Sweet Fanny Adams Theatre#5 in Best Things To Do in Gatlinburg
This vaudeville theater pays homage to the music halls of the late 19th century with variety shows that include singing, dancing, magic and audience participation. According to recent travelers, the two-hour shows are suitable for all ages.
Recent visitors said this local theater is great for kids and described it as an affordable activity the whole family can enjoy. Attendees particularly enjoyed the "Paper Dance," a routine performed by men in their underwear that consistently has the audience laughing, and the skits that required audience participation.
The theater is located at traffic light No. 3 near the Ripley's Aquarium. Showtime is at 8 p.m. Adult tickets cost $24.95; tickets for children younger than 12 cost $8.90. Tickets can be purchased online or at the box office. The main season runs from May through December, including a special holiday show, with only a handful of shows running from January through March. Visit the Sweet Fanny Adams Theatre website for more information on shows and to purchase tickets.
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#1 Great Smoky Mountains National Park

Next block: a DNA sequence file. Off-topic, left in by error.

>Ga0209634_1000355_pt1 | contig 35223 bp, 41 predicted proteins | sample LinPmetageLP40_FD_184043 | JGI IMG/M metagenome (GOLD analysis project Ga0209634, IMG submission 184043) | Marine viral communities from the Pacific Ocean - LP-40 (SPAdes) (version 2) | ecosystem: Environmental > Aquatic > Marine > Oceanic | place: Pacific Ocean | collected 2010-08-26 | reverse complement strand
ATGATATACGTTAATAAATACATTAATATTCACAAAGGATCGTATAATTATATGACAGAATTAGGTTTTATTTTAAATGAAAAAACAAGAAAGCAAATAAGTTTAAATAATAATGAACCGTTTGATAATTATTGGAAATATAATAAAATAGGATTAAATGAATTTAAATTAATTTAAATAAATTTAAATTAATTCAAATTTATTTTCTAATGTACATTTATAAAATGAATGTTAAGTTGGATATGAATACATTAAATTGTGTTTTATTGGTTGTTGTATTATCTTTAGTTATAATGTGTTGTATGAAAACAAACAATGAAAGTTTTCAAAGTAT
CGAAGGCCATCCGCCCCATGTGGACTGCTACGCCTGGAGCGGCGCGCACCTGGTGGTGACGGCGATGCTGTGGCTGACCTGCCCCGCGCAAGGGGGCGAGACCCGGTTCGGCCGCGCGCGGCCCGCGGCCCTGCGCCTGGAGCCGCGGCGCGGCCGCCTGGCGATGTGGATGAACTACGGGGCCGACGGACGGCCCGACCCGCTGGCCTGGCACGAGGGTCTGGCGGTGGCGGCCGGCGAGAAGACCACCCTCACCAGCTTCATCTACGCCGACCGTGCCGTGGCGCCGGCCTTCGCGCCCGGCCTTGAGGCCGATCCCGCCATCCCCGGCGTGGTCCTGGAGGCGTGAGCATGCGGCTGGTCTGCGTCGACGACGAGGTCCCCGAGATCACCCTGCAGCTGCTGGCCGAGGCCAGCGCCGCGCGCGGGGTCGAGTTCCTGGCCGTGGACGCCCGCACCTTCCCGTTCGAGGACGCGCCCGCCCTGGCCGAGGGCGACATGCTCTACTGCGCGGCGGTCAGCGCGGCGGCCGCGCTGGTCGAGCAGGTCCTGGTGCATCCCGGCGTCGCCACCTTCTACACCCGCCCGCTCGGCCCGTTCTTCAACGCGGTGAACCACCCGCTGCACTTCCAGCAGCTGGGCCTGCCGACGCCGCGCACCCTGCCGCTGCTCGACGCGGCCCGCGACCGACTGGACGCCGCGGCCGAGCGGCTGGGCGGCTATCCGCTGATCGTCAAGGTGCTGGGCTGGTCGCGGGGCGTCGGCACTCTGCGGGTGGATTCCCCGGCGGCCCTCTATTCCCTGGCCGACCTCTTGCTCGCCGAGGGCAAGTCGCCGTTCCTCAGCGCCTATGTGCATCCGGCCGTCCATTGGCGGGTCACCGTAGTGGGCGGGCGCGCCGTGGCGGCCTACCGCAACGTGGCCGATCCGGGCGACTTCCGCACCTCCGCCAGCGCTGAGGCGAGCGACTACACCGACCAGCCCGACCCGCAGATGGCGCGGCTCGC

One of only a few national parks that do not charge an admission fee, Great Smoky Mountains National Park is also the most visited, welcoming more than 10 million travelers annually. The 522,427-acre park is shared by Tennessee and North Carolina with the border running through the center. In addition to hiking, biking and horseback riding trails, the park offers historical exhibits, including original Appalachian cabins, and scenic drives to popular spots like Cades Cove and the waterfalls on the Roaring Fork Motor Trail. If you love seeing wildlife in its natural habitat, Cades Cove is a great place to spot deer and black bears. Start at the Sugarland Visitor Center to get an overview of the area's history and pick up trail maps, or head to what is known as "the locals entrance" at Greenbrier a little more than 2 miles east of Gatlinburg. Trailheads to Ramsay Cascades, Porter's Creek and Injun Creek start here, and it's often much less crowded than other areas of the park.
Recent visitors raved about the Roaring Fork Motor Trail, describing it as "a must-see" with awesome views. The one-way, narrow road can be crowded in peak seasons (summer and the month of October), so reviewers advised going early in the morning, especially to hike the many trailheads that originate along the way. Many visitors recommend hiking to Grotto Falls (stop No. 5 on the Roaring Fork Motor Trail) and most were also excited to see bears and other wildlife along the route. Recent visitors also said the Cades Cove Loop is a great place for viewing wildlife, but they advise packing a lunch and drinks and to be prepared to spend a half-day or more exploring the historic cabins and sites along the way. As with the Roaring Fork Motor Trail, traffic can be heavy during peak times.
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